The long-awaited airport wetlands mitigation project began Monday as heavy equipment moved onto the former Rolling Hills Golf Course.
The project was placed on hold after two neighbors in Rolling Hills subdivision refused to allow work on their properties.
Vice Mayor Avery Johnson said Monday morning he is glad to see the project move forward after so many years of delays.
“It has been a long time coming,” Johnson said. “I’ve had a lot of people calling me about it, especially neighbors who wanted to see something out here.”
The city of Cleveland purchased 21 acres of the former Rolling Hills Golf Course for the mitigation program in late 2009. The Cleveland Municipal Airport Authority signed the wetlands mitigation agreement with the Tennessee Department of Environment and Conservation in late November 2009. That agreement approved $310,000 from the Tennessee Department of Transportation to purchase the property from Ron Barker. Barker bought the property for a small development, but he abandoned the plan after neighbors objected.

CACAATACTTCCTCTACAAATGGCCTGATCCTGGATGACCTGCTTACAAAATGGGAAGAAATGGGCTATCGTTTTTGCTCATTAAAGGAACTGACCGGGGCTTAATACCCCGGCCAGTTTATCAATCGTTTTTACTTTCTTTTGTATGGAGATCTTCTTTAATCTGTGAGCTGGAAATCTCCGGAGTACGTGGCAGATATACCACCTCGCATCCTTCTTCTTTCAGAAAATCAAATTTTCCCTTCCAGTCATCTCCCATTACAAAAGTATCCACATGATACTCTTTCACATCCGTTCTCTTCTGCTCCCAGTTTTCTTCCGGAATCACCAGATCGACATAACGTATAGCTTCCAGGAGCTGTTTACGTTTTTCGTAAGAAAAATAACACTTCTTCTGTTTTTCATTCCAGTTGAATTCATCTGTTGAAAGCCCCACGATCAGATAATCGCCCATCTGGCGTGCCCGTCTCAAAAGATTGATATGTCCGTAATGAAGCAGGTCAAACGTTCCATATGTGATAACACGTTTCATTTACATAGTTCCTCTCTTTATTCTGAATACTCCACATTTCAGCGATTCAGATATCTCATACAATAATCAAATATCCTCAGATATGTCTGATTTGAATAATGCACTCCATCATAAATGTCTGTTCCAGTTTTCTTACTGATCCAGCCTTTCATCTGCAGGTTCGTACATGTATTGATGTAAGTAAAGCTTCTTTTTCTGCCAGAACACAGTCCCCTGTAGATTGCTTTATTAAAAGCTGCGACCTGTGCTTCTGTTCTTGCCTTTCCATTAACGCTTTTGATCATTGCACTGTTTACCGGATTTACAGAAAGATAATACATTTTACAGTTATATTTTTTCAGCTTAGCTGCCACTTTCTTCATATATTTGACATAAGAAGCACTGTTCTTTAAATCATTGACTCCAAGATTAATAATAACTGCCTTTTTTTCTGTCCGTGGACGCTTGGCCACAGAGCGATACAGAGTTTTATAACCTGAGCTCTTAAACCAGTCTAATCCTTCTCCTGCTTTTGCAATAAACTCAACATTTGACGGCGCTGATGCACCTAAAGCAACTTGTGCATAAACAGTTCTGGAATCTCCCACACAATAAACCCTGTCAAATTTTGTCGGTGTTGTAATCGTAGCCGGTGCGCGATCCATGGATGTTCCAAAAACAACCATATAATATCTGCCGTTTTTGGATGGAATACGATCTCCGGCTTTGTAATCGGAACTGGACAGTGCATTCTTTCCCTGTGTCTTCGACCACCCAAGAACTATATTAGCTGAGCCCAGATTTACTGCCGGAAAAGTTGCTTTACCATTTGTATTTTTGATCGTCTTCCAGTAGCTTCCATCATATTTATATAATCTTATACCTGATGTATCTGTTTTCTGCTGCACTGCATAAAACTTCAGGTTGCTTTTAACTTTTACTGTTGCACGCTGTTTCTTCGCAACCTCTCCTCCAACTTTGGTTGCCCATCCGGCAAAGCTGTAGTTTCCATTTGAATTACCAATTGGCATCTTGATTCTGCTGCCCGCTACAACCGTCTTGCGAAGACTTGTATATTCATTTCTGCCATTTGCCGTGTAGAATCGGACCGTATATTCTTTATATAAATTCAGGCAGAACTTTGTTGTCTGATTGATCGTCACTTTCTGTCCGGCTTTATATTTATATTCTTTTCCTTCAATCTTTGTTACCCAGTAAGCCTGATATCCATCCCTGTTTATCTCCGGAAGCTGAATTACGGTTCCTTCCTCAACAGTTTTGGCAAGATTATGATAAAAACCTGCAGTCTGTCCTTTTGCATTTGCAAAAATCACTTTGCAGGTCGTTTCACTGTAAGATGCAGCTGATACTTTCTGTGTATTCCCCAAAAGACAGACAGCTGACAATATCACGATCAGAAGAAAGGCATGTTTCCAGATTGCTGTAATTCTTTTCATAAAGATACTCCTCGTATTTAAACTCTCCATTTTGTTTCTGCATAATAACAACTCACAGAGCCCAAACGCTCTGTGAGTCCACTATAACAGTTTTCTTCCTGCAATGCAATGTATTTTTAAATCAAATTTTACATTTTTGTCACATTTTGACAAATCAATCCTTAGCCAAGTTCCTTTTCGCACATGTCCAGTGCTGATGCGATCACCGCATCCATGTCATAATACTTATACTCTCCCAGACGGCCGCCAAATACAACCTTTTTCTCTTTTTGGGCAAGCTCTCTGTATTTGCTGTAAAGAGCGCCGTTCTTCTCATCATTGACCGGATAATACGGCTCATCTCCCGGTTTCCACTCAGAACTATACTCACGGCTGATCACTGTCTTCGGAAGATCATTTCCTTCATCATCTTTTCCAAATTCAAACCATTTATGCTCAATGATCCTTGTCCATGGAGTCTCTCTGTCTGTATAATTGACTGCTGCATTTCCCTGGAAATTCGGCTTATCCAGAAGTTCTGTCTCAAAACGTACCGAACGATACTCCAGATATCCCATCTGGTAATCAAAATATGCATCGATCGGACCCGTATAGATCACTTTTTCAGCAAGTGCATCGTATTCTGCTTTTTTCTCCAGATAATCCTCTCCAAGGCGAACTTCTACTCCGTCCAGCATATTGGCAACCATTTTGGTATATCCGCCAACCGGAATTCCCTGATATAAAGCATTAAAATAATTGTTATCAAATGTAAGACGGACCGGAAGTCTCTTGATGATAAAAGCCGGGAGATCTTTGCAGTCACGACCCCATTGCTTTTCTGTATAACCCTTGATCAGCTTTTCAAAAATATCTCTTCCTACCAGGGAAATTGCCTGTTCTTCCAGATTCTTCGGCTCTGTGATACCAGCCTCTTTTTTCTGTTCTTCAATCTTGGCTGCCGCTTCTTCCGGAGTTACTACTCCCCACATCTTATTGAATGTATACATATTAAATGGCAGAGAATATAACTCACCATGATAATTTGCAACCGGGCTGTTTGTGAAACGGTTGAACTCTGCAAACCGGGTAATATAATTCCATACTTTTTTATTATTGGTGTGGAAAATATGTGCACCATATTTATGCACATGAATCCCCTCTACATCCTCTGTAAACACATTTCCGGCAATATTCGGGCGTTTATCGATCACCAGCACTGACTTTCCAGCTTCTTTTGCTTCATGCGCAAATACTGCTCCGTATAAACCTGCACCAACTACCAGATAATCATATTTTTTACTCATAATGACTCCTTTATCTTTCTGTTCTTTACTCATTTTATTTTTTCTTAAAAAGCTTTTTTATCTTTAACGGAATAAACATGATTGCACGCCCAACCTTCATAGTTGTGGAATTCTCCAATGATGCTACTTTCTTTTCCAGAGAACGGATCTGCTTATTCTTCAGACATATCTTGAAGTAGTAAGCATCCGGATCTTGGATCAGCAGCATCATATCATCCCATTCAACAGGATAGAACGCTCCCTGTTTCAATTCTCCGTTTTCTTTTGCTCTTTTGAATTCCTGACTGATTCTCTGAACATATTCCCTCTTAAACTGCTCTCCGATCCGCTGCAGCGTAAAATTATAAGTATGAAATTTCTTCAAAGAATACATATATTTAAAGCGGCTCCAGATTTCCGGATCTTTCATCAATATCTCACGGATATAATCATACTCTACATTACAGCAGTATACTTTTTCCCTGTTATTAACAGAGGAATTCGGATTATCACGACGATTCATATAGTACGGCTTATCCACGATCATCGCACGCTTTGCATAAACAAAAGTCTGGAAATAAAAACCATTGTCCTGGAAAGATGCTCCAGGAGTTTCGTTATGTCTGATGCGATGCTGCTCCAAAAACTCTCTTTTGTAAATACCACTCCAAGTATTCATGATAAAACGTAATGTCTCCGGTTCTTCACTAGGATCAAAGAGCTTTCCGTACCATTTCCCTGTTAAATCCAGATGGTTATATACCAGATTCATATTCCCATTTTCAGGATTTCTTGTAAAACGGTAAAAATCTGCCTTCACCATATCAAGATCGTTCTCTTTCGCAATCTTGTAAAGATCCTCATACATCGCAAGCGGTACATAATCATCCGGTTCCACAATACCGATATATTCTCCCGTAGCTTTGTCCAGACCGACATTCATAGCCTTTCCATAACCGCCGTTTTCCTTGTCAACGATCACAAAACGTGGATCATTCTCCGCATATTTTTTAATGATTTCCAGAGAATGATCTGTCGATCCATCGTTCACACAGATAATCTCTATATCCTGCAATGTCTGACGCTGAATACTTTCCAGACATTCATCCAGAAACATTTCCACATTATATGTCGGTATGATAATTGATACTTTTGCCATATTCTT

About half of the 21 acres bordering Freewill Road on the west end are expected to be transformed into bottomland hardwood forest with trees planted at a density of 400 trees per acre or about 4,000 trees. An expanded cart path will circle the site. There will be a 3-foot buffer zone on either side of the path that will be kept mowed by the city of Cleveland, much like the walking path alongside Home Depot off Paul Huff Parkway.
Mosquitoes and other insects will be controlled by natural means. The water features will fed by underground streams that will keep them from becoming stagnant.
Resident Ron Williams moved into Rolling Hills subdivision 37 years ago because of the golf course. The course was sold in about 2006. This is an event he and his neighbors anticipated. If it can’t be a golf course, then a wetland is the next best use, he said.
“After a long, long wait, this is finally going to happen and it’s good. It’s good for the community. It’s good for Rolling Hills Drive and I think it’s going to be good for flood control.”
Cleveland Municipal Airport Authority member Verrell Norwood said the opening of Cleveland Regional Jetport is in sight and everything is coming together at a fast pace. Contractors expect to finish the apron area and begin pouring the concrete runway next week.